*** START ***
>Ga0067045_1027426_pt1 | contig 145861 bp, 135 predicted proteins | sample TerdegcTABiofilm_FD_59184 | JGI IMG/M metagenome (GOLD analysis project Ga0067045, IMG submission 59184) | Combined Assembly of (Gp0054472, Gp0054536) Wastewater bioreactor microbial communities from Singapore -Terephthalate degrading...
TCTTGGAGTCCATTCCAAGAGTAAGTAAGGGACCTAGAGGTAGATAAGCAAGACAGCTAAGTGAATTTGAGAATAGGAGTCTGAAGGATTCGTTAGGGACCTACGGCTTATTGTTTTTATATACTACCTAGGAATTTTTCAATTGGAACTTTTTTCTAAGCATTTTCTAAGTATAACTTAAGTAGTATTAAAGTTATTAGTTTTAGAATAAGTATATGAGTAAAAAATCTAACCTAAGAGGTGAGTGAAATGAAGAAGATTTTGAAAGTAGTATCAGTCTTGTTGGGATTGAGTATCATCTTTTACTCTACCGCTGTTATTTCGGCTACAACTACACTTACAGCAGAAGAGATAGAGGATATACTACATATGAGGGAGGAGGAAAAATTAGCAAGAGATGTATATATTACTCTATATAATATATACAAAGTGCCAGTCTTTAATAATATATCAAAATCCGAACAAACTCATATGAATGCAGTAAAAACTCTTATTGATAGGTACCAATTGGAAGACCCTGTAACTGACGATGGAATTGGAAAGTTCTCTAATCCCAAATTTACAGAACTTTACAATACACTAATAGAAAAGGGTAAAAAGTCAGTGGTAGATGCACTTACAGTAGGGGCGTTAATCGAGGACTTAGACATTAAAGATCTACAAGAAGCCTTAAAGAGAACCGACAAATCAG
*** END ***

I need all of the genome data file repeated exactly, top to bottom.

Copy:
>Ga0067045_1027426_pt1 | contig 145861 bp, 135 predicted proteins | sample TerdegcTABiofilm_FD_59184 | JGI IMG/M metagenome (GOLD analysis project Ga0067045, IMG submission 59184) | Combined Assembly of (Gp0054472, Gp0054536) Wastewater bioreactor microbial communities from Singapore -Terephthalate degrading...
TCTTGGAGTCCATTCCAAGAGTAAGTAAGGGACCTAGAGGTAGATAAGCAAGACAGCTAAGTGAATTTGAGAATAGGAGTCTGAAGGATTCGTTAGGGACCTACGGCTTATTGTTTTTATATACTACCTAGGAATTTTTCAATTGGAACTTTTTTCTAAGCATTTTCTAAGTATAACTTAAGTAGTATTAAAGTTATTAGTTTTAGAATAAGTATATGAGTAAAAAATCTAACCTAAGAGGTGAGTGAAATGAAGAAGATTTTGAAAGTAGTATCAGTCTTGTTGGGATTGAGTATCATCTTTTACTCTACCGCTGTTATTTCGGCTACAACTACACTTACAGCAGAAGAGATAGAGGATATACTACATATGAGGGAGGAGGAAAAATTAGCAAGAGATGTATATATTACTCTATATAATATATACAAAGTGCCAGTCTTTAATAATATATCAAAATCCGAACAAACTCATATGAATGCAGTAAAAACTCTTATTGATAGGTACCAATTGGAAGACCCTGTAACTGACGATGGAATTGGAAAGTTCTCTAATCCCAAATTTACAGAACTTTACAATACACTAATAGAAAAGGGTAAAAAGTCAGTGGTAGATGCACTTACAGTAGGGGCGTTAATCGAGGACTTAGACATTAAAGATCTACAAGAAGCCTTAAAGAGAACCGACAAATCAG